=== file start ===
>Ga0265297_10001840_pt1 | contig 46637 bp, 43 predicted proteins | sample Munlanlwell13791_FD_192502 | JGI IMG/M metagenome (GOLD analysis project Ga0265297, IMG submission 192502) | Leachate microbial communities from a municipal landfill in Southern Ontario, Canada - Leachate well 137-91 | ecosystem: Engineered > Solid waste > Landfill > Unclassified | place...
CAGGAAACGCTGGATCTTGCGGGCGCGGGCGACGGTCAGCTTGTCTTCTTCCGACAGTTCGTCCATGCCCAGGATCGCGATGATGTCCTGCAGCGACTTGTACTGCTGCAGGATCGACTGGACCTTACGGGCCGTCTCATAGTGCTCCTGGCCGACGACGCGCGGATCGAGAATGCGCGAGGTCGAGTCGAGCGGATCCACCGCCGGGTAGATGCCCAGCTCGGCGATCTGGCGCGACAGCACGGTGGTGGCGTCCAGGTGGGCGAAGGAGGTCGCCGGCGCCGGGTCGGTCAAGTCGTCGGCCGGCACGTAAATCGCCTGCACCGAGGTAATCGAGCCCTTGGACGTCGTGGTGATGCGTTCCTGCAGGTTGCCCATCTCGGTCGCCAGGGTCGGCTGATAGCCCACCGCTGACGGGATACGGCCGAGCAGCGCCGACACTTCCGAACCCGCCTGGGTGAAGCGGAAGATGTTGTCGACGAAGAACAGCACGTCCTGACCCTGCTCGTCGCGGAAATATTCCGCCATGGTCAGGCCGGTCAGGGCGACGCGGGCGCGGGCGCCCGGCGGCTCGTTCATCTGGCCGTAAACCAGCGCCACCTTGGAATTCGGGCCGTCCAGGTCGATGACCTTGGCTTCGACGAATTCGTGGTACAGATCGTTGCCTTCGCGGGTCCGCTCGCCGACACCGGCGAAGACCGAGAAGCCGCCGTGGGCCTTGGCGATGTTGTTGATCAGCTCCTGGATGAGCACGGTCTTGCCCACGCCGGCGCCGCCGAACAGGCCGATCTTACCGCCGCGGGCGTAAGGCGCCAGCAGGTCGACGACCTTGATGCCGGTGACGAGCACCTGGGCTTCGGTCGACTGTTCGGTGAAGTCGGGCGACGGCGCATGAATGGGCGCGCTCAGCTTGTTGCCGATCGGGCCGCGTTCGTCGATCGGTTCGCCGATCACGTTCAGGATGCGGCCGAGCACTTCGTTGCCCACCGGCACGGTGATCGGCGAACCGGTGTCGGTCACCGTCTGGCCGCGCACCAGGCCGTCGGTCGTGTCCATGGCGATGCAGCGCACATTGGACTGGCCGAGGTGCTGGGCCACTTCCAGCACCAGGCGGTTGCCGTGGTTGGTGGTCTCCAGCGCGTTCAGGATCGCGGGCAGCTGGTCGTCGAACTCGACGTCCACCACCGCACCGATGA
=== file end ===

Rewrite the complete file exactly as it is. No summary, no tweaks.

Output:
>Ga0265297_10001840_pt1 | contig 46637 bp, 43 predicted proteins | sample Munlanlwell13791_FD_192502 | JGI IMG/M metagenome (GOLD analysis project Ga0265297, IMG submission 192502) | Leachate microbial communities from a municipal landfill in Southern Ontario, Canada - Leachate well 137-91 | ecosystem: Engineered > Solid waste > Landfill > Unclassified | place...
CAGGAAACGCTGGATCTTGCGGGCGCGGGCGACGGTCAGCTTGTCTTCTTCCGACAGTTCGTCCATGCCCAGGATCGCGATGATGTCCTGCAGCGACTTGTACTGCTGCAGGATCGACTGGACCTTACGGGCCGTCTCATAGTGCTCCTGGCCGACGACGCGCGGATCGAGAATGCGCGAGGTCGAGTCGAGCGGATCCACCGCCGGGTAGATGCCCAGCTCGGCGATCTGGCGCGACAGCACGGTGGTGGCGTCCAGGTGGGCGAAGGAGGTCGCCGGCGCCGGGTCGGTCAAGTCGTCGGCCGGCACGTAAATCGCCTGCACCGAGGTAATCGAGCCCTTGGACGTCGTGGTGATGCGTTCCTGCAGGTTGCCCATCTCGGTCGCCAGGGTCGGCTGATAGCCCACCGCTGACGGGATACGGCCGAGCAGCGCCGACACTTCCGAACCCGCCTGGGTGAAGCGGAAGATGTTGTCGACGAAGAACAGCACGTCCTGACCCTGCTCGTCGCGGAAATATTCCGCCATGGTCAGGCCGGTCAGGGCGACGCGGGCGCGGGCGCCCGGCGGCTCGTTCATCTGGCCGTAAACCAGCGCCACCTTGGAATTCGGGCCGTCCAGGTCGATGACCTTGGCTTCGACGAATTCGTGGTACAGATCGTTGCCTTCGCGGGTCCGCTCGCCGACACCGGCGAAGACCGAGAAGCCGCCGTGGGCCTTGGCGATGTTGTTGATCAGCTCCTGGATGAGCACGGTCTTGCCCACGCCGGCGCCGCCGAACAGGCCGATCTTACCGCCGCGGGCGTAAGGCGCCAGCAGGTCGACGACCTTGATGCCGGTGACGAGCACCTGGGCTTCGGTCGACTGTTCGGTGAAGTCGGGCGACGGCGCATGAATGGGCGCGCTCAGCTTGTTGCCGATCGGGCCGCGTTCGTCGATCGGTTCGCCGATCACGTTCAGGATGCGGCCGAGCACTTCGTTGCCCACCGGCACGGTGATCGGCGAACCGGTGTCGGTCACCGTCTGGCCGCGCACCAGGCCGTCGGTCGTGTCCATGGCGATGCAGCGCACATTGGACTGGCCGAGGTGCTGGGCCACTTCCAGCACCAGGCGGTTGCCGTGGTTGGTGGTCTCCAGCGCGTTCAGGATCGCGGGCAGCTGGTCGTCGAACTCGACGTCCACCACCGCACCGATGA